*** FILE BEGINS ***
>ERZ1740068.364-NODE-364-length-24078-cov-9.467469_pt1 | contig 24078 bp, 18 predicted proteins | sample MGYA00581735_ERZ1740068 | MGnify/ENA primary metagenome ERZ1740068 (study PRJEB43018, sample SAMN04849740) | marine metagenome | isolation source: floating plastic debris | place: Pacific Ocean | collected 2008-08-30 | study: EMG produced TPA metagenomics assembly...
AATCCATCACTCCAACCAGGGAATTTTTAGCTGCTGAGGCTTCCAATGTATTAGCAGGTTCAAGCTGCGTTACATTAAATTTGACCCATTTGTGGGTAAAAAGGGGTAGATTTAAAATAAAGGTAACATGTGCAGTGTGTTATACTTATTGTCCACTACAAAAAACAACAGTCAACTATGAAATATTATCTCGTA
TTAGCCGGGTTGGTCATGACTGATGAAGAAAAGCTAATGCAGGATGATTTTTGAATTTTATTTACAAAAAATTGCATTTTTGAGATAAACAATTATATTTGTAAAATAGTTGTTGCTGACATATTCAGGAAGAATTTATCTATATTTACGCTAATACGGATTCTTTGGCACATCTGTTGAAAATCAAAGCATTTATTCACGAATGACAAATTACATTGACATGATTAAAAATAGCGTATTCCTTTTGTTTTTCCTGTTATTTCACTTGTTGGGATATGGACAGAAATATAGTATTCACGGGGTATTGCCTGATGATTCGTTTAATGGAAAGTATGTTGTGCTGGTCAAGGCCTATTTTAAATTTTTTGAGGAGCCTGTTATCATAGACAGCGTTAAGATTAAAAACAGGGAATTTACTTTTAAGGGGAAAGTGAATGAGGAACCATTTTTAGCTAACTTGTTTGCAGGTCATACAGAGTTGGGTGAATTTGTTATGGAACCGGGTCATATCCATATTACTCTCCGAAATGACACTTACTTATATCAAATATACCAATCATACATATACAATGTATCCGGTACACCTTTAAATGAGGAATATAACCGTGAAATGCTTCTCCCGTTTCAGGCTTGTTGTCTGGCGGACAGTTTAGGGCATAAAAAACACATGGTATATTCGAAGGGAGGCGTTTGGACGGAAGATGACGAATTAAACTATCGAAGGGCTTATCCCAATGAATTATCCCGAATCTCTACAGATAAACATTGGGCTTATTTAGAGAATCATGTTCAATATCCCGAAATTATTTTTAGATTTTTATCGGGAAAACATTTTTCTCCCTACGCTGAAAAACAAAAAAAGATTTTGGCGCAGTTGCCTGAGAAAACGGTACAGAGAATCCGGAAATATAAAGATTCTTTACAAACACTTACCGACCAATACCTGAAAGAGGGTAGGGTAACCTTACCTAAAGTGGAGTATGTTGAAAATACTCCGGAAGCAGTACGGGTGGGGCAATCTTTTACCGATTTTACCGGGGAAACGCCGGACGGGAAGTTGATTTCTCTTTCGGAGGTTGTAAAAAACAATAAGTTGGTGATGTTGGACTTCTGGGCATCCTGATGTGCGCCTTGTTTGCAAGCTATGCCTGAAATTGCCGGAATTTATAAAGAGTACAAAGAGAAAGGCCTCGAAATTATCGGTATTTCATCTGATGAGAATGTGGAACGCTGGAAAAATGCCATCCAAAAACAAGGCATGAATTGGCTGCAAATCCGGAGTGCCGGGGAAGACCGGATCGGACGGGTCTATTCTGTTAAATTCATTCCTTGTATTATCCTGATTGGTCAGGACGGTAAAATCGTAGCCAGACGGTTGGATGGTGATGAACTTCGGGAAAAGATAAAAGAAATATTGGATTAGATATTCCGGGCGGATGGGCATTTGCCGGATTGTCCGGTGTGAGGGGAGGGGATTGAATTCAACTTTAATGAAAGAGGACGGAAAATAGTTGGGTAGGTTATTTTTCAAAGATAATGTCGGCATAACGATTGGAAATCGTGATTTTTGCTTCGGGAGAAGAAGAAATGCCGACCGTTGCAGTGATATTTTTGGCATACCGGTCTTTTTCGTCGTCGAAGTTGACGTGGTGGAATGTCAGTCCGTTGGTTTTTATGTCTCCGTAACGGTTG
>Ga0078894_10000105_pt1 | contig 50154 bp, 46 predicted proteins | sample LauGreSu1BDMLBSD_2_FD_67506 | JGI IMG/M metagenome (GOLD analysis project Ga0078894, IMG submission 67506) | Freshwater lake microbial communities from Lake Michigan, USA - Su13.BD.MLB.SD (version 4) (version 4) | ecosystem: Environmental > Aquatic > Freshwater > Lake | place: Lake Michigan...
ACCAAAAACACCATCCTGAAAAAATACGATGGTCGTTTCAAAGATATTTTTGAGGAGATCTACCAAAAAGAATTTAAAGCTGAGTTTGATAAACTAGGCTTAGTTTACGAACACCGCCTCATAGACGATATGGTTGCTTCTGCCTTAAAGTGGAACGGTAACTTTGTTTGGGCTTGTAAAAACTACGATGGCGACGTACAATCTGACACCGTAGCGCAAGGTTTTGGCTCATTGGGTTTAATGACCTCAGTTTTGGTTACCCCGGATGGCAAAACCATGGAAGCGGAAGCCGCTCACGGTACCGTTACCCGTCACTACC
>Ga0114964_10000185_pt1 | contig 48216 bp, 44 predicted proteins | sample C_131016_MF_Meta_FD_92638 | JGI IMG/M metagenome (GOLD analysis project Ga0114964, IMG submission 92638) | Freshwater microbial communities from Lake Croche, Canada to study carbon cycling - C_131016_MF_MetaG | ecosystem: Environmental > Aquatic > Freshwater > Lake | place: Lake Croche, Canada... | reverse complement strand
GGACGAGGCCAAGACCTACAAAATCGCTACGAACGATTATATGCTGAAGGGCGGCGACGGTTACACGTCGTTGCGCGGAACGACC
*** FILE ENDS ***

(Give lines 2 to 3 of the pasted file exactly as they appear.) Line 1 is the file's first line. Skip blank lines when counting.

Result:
AATCCATCACTCCAACCAGGGAATTTTTAGCTGCTGAGGCTTCCAATGTATTAGCAGGTTCAAGCTGCGTTACATTAAATTTGACCCATTTGTGGGTAAAAAGGGGTAGATTTAAAATAAAGGTAACATGTGCAGTGTGTTATACTTATTGTCCACTACAAAAAACAACAGTCAACTATGAAATATTATCTCGTA
TTAGCCGGGTTGGTCATGACTGATGAAGAAAAGCTAATGCAGGATGATTTTTGAATTTTATTTACAAAAAATTGCATTTTTGAGATAAACAATTATATTTGTAAAATAGTTGTTGCTGACATATTCAGGAAGAATTTATCTATATTTACGCTAATACGGATTCTTTGGCACATCTGTTGAAAATCAAAGCATTTATTCACGAATGACAAATTACATTGACATGATTAAAAATAGCGTATTCCTTTTGTTTTTCCTGTTATTTCACTTGTTGGGATATGGACAGAAATATAGTATTCACGGGGTATTGCCTGATGATTCGTTTAATGGAAAGTATGTTGTGCTGGTCAAGGCCTATTTTAAATTTTTTGAGGAGCCTGTTATCATAGACAGCGTTAAGATTAAAAACAGGGAATTTACTTTTAAGGGGAAAGTGAATGAGGAACCATTTTTAGCTAACTTGTTTGCAGGTCATACAGAGTTGGGTGAATTTGTTATGGAACCGGGTCATATCCATATTACTCTCCGAAATGACACTTACTTATATCAAATATACCAATCATACATATACAATGTATCCGGTACACCTTTAAATGAGGAATATAACCGTGAAATGCTTCTCCCGTTTCAGGCTTGTTGTCTGGCGGACAGTTTAGGGCATAAAAAACACATGGTATATTCGAAGGGAGGCGTTTGGACGGAAGATGACGAATTAAACTATCGAAGGGCTTATCCCAATGAATTATCCCGAATCTCTACAGATAAACATTGGGCTTATTTAGAGAATCATGTTCAATATCCCGAAATTATTTTTAGATTTTTATCGGGAAAACATTTTTCTCCCTACGCTGAAAAACAAAAAAAGATTTTGGCGCAGTTGCCTGAGAAAACGGTACAGAGAATCCGGAAATATAAAGATTCTTTACAAACACTTACCGACCAATACCTGAAAGAGGGTAGGGTAACCTTACCTAAAGTGGAGTATGTTGAAAATACTCCGGAAGCAGTACGGGTGGGGCAATCTTTTACCGATTTTACCGGGGAAACGCCGGACGGGAAGTTGATTTCTCTTTCGGAGGTTGTAAAAAACAATAAGTTGGTGATGTTGGACTTCTGGGCATCCTGATGTGCGCCTTGTTTGCAAGCTATGCCTGAAATTGCCGGAATTTATAAAGAGTACAAAGAGAAAGGCCTCGAAATTATCGGTATTTCATCTGATGAGAATGTGGAACGCTGGAAAAATGCCATCCAAAAACAAGGCATGAATTGGCTGCAAATCCGGAGTGCCGGGGAAGACCGGATCGGACGGGTCTATTCTGTTAAATTCATTCCTTGTATTATCCTGATTGGTCAGGACGGTAAAATCGTAGCCAGACGGTTGGATGGTGATGAACTTCGGGAAAAGATAAAAGAAATATTGGATTAGATATTCCGGGCGGATGGGCATTTGCCGGATTGTCCGGTGTGAGGGGAGGGGATTGAATTCAACTTTAATGAAAGAGGACGGAAAATAGTTGGGTAGGTTATTTTTCAAAGATAATGTCGGCATAACGATTGGAAATCGTGATTTTTGCTTCGGGAGAAGAAGAAATGCCGACCGTTGCAGTGATATTTTTGGCATACCGGTCTTTTTCGTCGTCGAAGTTGACGTGGTGGAATGTCAGTCCGTTGGTTTTTATGTCTCCGTAACGGTTG